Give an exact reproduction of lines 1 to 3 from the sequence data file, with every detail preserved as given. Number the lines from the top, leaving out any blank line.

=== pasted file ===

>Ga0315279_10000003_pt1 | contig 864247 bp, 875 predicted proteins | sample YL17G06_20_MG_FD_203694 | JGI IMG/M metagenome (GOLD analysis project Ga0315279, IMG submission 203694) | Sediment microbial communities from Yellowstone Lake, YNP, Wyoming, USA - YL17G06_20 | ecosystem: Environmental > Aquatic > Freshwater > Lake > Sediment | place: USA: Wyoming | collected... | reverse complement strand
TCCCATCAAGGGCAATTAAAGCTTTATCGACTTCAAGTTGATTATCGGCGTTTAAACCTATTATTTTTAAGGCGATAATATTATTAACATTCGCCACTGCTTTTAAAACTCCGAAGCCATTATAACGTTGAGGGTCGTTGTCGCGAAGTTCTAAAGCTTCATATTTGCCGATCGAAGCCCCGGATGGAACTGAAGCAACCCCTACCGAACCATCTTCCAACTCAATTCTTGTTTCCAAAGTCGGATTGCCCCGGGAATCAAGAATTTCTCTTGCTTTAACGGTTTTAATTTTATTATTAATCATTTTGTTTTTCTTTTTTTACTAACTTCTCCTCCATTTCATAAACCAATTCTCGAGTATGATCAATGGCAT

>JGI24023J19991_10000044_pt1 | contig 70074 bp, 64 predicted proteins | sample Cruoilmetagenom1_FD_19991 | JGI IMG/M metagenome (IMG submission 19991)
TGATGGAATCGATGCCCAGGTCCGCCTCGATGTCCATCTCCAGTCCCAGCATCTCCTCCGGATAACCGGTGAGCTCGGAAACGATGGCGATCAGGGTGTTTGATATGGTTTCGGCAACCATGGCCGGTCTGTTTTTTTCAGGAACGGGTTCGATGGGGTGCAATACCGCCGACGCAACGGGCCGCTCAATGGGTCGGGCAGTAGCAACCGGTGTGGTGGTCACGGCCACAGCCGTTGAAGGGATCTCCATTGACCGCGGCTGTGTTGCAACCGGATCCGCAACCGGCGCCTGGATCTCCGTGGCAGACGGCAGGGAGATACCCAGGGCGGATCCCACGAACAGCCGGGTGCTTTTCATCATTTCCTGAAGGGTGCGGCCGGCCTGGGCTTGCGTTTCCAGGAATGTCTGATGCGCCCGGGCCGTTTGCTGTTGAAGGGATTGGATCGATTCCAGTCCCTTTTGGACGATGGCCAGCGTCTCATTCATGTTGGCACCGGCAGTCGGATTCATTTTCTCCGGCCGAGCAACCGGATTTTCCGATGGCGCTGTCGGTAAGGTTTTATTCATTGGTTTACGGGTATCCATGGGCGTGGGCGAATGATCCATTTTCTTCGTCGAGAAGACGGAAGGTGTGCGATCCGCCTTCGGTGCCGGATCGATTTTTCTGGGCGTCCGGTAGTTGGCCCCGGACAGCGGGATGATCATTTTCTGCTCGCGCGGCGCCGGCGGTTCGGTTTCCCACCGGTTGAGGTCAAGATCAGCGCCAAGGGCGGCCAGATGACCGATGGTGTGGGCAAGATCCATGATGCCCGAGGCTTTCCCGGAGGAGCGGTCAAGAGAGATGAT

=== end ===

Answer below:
>Ga0315279_10000003_pt1 | contig 864247 bp, 875 predicted proteins | sample YL17G06_20_MG_FD_203694 | JGI IMG/M metagenome (GOLD analysis project Ga0315279, IMG submission 203694) | Sediment microbial communities from Yellowstone Lake, YNP, Wyoming, USA - YL17G06_20 | ecosystem: Environmental > Aquatic > Freshwater > Lake > Sediment | place: USA: Wyoming | collected... | reverse complement strand
TCCCATCAAGGGCAATTAAAGCTTTATCGACTTCAAGTTGATTATCGGCGTTTAAACCTATTATTTTTAAGGCGATAATATTATTAACATTCGCCACTGCTTTTAAAACTCCGAAGCCATTATAACGTTGAGGGTCGTTGTCGCGAAGTTCTAAAGCTTCATATTTGCCGATCGAAGCCCCGGATGGAACTGAAGCAACCCCTACCGAACCATCTTCCAACTCAATTCTTGTTTCCAAAGTCGGATTGCCCCGGGAATCAAGAATTTCTCTTGCTTTAACGGTTTTAATTTTATTATTAATCATTTTGTTTTTCTTTTTTTACTAACTTCTCCTCCATTTCATAAACCAATTCTCGAGTATGATCAATGGCAT

>JGI24023J19991_10000044_pt1 | contig 70074 bp, 64 predicted proteins | sample Cruoilmetagenom1_FD_19991 | JGI IMG/M metagenome (IMG submission 19991)